Bringing in the Chinese New Year
The glittering yellow and red lion dancers moved to the beat of drums in celebration of the Chinese New Year during a performance.
Gary Goh, president of the Fresno State Lion Dance Club, and Wiun Han Tan, the vice president, brought their lion costume to life as music was tapped out by their fellow club members on traditional Chinese drums.
Goh and Tan began their intense training in lion dancing a year and a half ago. They learned from Malaysian senior citizens who passed the equipment down to them.
Even though Goh and Han Tan were friends before they became lion dancers, Goh said it took a lot of practice and trust to perfect the dance.
“You have to work with two different opinions and get together and work together to get the timing and music down—to perfect everything,” Goh said.
Being a part of the lion dance club as well as the Malaysian Student Organization (MSO) has helped Goh and his club members gain an appreciation for the culture.
“I didn’t know anything about lion dancing before I came to the U.S.,” he said.
The lion dance is part of the Chinese New Year traditions. The dance is a symbolic way to welcome the Chinese New Year and remove evil spirits. This year marks the year of the snake. Other traditions include dragon dances, which differ from lion dances, and the lantern festival. This year, the Chinese New Year begins on Sunday.
The club got its elaborate costumes from San Francisco. Goh said the costumes are rare to find, but that a few shops in San Francisco import them from Malaysia.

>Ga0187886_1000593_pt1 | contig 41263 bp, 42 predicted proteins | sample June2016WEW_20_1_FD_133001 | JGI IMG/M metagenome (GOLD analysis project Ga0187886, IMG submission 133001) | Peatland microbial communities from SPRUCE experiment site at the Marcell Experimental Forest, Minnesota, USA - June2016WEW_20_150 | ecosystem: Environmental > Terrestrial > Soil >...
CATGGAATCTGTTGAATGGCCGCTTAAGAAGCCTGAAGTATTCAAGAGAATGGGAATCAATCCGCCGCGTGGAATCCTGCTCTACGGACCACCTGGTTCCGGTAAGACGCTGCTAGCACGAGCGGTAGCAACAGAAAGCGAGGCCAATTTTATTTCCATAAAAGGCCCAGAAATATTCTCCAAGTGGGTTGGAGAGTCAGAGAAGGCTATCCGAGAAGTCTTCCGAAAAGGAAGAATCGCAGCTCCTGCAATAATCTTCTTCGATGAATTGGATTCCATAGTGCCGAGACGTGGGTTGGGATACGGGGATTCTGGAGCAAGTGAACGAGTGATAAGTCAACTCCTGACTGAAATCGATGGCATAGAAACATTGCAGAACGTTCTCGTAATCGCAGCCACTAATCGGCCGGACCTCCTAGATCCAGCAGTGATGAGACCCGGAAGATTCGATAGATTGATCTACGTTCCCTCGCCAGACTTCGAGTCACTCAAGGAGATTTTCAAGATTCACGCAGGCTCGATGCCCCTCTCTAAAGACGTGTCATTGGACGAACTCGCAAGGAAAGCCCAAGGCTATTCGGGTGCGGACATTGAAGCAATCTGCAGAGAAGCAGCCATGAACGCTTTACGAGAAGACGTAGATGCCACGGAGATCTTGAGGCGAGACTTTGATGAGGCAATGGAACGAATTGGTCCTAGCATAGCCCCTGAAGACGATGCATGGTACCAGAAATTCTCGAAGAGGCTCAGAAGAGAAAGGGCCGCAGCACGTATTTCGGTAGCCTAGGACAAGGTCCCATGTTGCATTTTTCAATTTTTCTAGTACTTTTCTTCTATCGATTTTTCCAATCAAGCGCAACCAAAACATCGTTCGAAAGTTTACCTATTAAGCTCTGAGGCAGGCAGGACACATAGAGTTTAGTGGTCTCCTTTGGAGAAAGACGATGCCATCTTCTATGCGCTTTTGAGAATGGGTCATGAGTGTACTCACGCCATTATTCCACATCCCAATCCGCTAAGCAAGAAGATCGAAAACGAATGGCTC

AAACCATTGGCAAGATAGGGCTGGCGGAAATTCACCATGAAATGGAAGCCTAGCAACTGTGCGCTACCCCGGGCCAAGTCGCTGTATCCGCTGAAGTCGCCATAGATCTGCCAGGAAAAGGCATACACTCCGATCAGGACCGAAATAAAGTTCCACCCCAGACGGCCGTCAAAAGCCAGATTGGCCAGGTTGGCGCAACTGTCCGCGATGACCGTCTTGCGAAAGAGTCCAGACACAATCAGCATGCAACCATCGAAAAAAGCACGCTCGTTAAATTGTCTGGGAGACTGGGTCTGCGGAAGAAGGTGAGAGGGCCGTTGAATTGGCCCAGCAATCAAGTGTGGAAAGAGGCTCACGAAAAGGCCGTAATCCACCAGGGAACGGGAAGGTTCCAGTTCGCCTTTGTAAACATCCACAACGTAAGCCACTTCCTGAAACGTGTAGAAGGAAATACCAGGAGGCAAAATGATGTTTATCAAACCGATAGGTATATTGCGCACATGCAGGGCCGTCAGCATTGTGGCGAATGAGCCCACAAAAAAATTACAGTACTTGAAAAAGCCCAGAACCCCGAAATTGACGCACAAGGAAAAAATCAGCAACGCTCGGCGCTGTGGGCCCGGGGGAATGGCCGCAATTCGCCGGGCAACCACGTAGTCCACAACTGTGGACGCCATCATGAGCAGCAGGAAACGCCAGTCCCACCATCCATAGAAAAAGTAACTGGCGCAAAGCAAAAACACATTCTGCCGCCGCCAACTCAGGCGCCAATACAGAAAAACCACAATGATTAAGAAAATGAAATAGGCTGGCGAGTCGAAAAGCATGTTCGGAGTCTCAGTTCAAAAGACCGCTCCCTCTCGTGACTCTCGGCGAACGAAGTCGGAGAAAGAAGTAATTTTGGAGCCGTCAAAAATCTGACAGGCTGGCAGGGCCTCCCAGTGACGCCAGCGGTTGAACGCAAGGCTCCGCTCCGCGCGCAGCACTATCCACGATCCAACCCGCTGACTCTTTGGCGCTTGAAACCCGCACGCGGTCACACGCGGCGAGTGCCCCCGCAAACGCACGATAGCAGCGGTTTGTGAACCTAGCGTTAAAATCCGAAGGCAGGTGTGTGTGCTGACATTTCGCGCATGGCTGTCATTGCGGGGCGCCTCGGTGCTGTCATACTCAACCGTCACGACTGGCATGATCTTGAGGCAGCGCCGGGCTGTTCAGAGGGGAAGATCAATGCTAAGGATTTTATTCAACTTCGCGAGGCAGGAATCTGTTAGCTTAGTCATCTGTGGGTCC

Nicholas Wong, adviser of the lion dance club, said the MSO began in 2006 and currently has 50 members. About 25 are active members. The Fresno State Lion Dance Club operates under the MSO and performs at many events and restaurants.
Kristi Yamamoto, who is in charge of celebrations and holidays for USU Productions, recruited the club to perform for the Chinese New Year. She decided to partner the Chinese New Year celebration with Bulldog Wednesday, which is the first Wednesday of every month.
A ninja competition followed the lion dance performance and students eating lunch at the USU were able to compete and win prizes.
The Fresno State Lion Dance Club will perform every night this weekend at 6:30 p.m. at the restaurant, Shanghai, at 4011 N. Blackstone Ave.
Big House near FSU.
3/2, 2 car garage.
$1,250 a month/ $1,200 deposit.
Call Mike Brasil 408-230-4139
- Mountain West Victory!
- Holiday Products at The Rue and Gwen Gibson Farm Market
- High hopes, greater humility: Fresno State All-American seeks success
- A Taste from the ‘Holy Grail’ [gallery]
- Faculty have mixed reviews of Rate My Professors
- Fresno State community remembers Mandela
- Freeze worries Central Valley, Fresno State farmers
- ‘Helping Hams’ for families on Christmas
- The end: Assessing my education
- Football: Fresno State faces USC in Las Vegas Bowl
- Debaters take issue with scoring system, perceptions
- Alumni find success in business